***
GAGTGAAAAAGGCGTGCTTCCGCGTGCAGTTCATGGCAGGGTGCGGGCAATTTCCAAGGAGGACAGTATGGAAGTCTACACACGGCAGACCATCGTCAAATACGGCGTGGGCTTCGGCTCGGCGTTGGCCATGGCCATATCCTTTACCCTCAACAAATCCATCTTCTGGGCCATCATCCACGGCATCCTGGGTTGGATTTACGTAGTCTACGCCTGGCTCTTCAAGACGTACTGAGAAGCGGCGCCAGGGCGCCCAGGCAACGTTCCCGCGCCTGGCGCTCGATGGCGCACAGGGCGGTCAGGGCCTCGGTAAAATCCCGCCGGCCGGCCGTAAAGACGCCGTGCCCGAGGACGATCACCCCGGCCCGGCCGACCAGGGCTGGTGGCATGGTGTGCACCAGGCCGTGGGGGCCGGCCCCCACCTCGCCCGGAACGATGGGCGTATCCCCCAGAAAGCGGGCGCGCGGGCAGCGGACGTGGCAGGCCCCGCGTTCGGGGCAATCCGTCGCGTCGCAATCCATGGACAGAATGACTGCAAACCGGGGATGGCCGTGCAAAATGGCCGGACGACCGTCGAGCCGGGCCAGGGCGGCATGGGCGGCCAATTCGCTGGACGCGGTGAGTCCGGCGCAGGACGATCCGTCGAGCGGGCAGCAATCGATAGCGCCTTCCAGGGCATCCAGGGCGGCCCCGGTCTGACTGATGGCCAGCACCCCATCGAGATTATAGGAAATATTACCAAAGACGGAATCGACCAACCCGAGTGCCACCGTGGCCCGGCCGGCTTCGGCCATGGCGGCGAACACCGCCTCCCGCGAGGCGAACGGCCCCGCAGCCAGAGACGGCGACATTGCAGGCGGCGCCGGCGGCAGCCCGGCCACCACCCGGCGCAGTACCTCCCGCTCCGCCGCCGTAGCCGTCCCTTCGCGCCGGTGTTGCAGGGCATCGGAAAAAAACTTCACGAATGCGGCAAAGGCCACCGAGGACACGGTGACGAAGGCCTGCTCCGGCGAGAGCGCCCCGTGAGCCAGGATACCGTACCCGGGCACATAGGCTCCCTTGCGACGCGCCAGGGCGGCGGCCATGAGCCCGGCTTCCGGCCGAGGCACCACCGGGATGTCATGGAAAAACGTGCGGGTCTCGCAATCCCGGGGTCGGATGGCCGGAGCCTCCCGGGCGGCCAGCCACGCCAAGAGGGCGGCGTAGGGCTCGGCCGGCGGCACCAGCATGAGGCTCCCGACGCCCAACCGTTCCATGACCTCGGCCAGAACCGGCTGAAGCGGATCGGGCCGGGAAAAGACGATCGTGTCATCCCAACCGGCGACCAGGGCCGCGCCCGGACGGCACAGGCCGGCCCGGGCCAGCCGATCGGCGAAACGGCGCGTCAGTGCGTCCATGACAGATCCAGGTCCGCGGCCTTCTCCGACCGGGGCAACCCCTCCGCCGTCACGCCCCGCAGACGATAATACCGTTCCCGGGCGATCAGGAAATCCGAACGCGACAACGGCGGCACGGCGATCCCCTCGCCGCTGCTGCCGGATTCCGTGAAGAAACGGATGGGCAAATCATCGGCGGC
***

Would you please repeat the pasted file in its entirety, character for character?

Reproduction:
GAGTGAAAAAGGCGTGCTTCCGCGTGCAGTTCATGGCAGGGTGCGGGCAATTTCCAAGGAGGACAGTATGGAAGTCTACACACGGCAGACCATCGTCAAATACGGCGTGGGCTTCGGCTCGGCGTTGGCCATGGCCATATCCTTTACCCTCAACAAATCCATCTTCTGGGCCATCATCCACGGCATCCTGGGTTGGATTTACGTAGTCTACGCCTGGCTCTTCAAGACGTACTGAGAAGCGGCGCCAGGGCGCCCAGGCAACGTTCCCGCGCCTGGCGCTCGATGGCGCACAGGGCGGTCAGGGCCTCGGTAAAATCCCGCCGGCCGGCCGTAAAGACGCCGTGCCCGAGGACGATCACCCCGGCCCGGCCGACCAGGGCTGGTGGCATGGTGTGCACCAGGCCGTGGGGGCCGGCCCCCACCTCGCCCGGAACGATGGGCGTATCCCCCAGAAAGCGGGCGCGCGGGCAGCGGACGTGGCAGGCCCCGCGTTCGGGGCAATCCGTCGCGTCGCAATCCATGGACAGAATGACTGCAAACCGGGGATGGCCGTGCAAAATGGCCGGACGACCGTCGAGCCGGGCCAGGGCGGCATGGGCGGCCAATTCGCTGGACGCGGTGAGTCCGGCGCAGGACGATCCGTCGAGCGGGCAGCAATCGATAGCGCCTTCCAGGGCATCCAGGGCGGCCCCGGTCTGACTGATGGCCAGCACCCCATCGAGATTATAGGAAATATTACCAAAGACGGAATCGACCAACCCGAGTGCCACCGTGGCCCGGCCGGCTTCGGCCATGGCGGCGAACACCGCCTCCCGCGAGGCGAACGGCCCCGCAGCCAGAGACGGCGACATTGCAGGCGGCGCCGGCGGCAGCCCGGCCACCACCCGGCGCAGTACCTCCCGCTCCGCCGCCGTAGCCGTCCCTTCGCGCCGGTGTTGCAGGGCATCGGAAAAAAACTTCACGAATGCGGCAAAGGCCACCGAGGACACGGTGACGAAGGCCTGCTCCGGCGAGAGCGCCCCGTGAGCCAGGATACCGTACCCGGGCACATAGGCTCCCTTGCGACGCGCCAGGGCGGCGGCCATGAGCCCGGCTTCCGGCCGAGGCACCACCGGGATGTCATGGAAAAACGTGCGGGTCTCGCAATCCCGGGGTCGGATGGCCGGAGCCTCCCGGGCGGCCAGCCACGCCAAGAGGGCGGCGTAGGGCTCGGCCGGCGGCACCAGCATGAGGCTCCCGACGCCCAACCGTTCCATGACCTCGGCCAGAACCGGCTGAAGCGGATCGGGCCGGGAAAAGACGATCGTGTCATCCCAACCGGCGACCAGGGCCGCGCCCGGACGGCACAGGCCGGCCCGGGCCAGCCGATCGGCGAAACGGCGCGTCAGTGCGTCCATGACAGATCCAGGTCCGCGGCCTTCTCCGACCGGGGCAACCCCTCCGCCGTCACGCCCCGCAGACGATAATACCGTTCCCGGGCGATCAGGAAATCCGAACGCGACAACGGCGGCACGGCGATCCCCTCGCCGCTGCTGCCGGATTCCGTGAAGAAACGGATGGGCAAATCATCGGCGGC